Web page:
Artemisia Gentileschi on How to Properly Decapitate a Man
Let's break down the Italian Renaissance master's JUDITH AND HER MAIDSERVANT WITH THE HEAD OF HOLOFERNES, which was a seminal piece of fine art in my life
Throughout my childhood, my only access to the Detroit Institute of Arts were school field trips. Without them, I wouldn’t have even known the museum existed, as my parents weren’t curious about the fine arts at all. While I can’t be sure on which of these brief visits I discovered the painting JUDITH AND HER MAIDSERVANT WITH THE HEAD OF HOLOFERNES that hangs on a wall there, the impression it made was immediate and lasting. Call it the gateway drug to fine art for me. When I got my driver’s license years later, I began to return to the DIA far more frequently, but for some reason, it never dawned on me to double-check the name responsible for the artwork. Somewhere along the way, I had decided Caravaggio painted it. Why? Probably because its real painter was a Caravaggian herself…though with her own very Florentine, very personal spin on the iconic Roman painter’s shadow-drunk style. That real painter?
Here’s what you need to know before I introduce you to the painting by Artemisia that made a teenage me’s knees wobble:
Artemisia Gentileschi (1593–1653) was already a master by the age of seventeen— and, ultimately, was the only female master of the Italian Renaissance.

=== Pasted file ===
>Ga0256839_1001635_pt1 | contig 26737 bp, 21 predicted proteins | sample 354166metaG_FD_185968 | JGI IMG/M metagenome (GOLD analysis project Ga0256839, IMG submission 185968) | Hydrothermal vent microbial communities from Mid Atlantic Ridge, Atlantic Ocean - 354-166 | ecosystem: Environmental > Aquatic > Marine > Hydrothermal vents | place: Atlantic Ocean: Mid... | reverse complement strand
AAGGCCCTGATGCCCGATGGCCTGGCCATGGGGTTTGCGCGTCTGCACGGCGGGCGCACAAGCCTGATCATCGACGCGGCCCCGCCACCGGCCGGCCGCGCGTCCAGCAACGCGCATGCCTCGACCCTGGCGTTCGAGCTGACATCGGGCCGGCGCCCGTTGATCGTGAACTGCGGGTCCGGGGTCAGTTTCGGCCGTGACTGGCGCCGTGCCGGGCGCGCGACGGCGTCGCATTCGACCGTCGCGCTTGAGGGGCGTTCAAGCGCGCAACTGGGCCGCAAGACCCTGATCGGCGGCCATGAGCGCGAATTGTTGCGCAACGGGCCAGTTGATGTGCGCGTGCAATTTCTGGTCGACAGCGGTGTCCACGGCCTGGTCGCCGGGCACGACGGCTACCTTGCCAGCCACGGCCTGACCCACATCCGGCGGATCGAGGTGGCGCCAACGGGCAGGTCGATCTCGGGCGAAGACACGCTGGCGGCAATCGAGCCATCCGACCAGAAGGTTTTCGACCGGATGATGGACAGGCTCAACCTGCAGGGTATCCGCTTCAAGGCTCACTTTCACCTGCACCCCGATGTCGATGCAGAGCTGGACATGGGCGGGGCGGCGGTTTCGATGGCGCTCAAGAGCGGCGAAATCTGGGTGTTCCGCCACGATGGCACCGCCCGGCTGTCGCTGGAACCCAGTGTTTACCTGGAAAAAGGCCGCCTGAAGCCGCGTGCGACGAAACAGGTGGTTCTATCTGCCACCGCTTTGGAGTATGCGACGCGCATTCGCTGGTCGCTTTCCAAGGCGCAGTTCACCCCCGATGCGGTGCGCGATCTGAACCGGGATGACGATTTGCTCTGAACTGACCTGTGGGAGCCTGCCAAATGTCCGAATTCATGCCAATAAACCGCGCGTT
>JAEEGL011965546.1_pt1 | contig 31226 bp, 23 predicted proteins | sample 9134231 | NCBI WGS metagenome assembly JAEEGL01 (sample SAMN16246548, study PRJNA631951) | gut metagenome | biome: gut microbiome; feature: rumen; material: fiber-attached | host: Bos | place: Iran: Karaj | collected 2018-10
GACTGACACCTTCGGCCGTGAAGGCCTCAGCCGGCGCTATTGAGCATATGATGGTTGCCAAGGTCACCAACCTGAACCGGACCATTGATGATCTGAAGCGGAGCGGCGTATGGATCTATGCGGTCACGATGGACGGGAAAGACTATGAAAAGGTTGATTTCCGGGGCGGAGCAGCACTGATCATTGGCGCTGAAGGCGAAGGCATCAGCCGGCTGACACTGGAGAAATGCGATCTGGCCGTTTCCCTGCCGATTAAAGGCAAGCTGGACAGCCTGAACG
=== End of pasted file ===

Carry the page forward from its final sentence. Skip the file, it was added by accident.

Around seventeen, she was violently raped by her father’s painting partner. Her father Orazio Gentileschi was a painter, too, though already it was clear his daughter was superior to him in every way.
After Artemisia astoundingly got her rapist thrown in the clink, she moved (was exiled) to Florence where she became the first woman ever admitted to the city’s all-powerful Academy of Design. She dazzled and intimidated and infuriated all the swinging dicks there with her novel marriage of Caravaggio’s chiaroscuro, vivid Florentine colors, killer handling of fabrics, and naked women who looked like real naked women (you couldn’t legally hire models at this period, but it helped to have your own lady parts and lived understanding of how they move).
She was also really, really good at painting women messing men up. In fact, she was the first person to paint the Biblical Susanna — you know, from the rape of Susanna — fighting back against the creepy elders attacking her. Classical art was quite often pornographic, which is just a polite way of saying rich men used to commission and buy a lot of paintings of women being spied on while they bathed or were otherwise being sex-crimed, then explained it away to their creeped-out wives by insisting, “B-B-But it’s art, baby!”.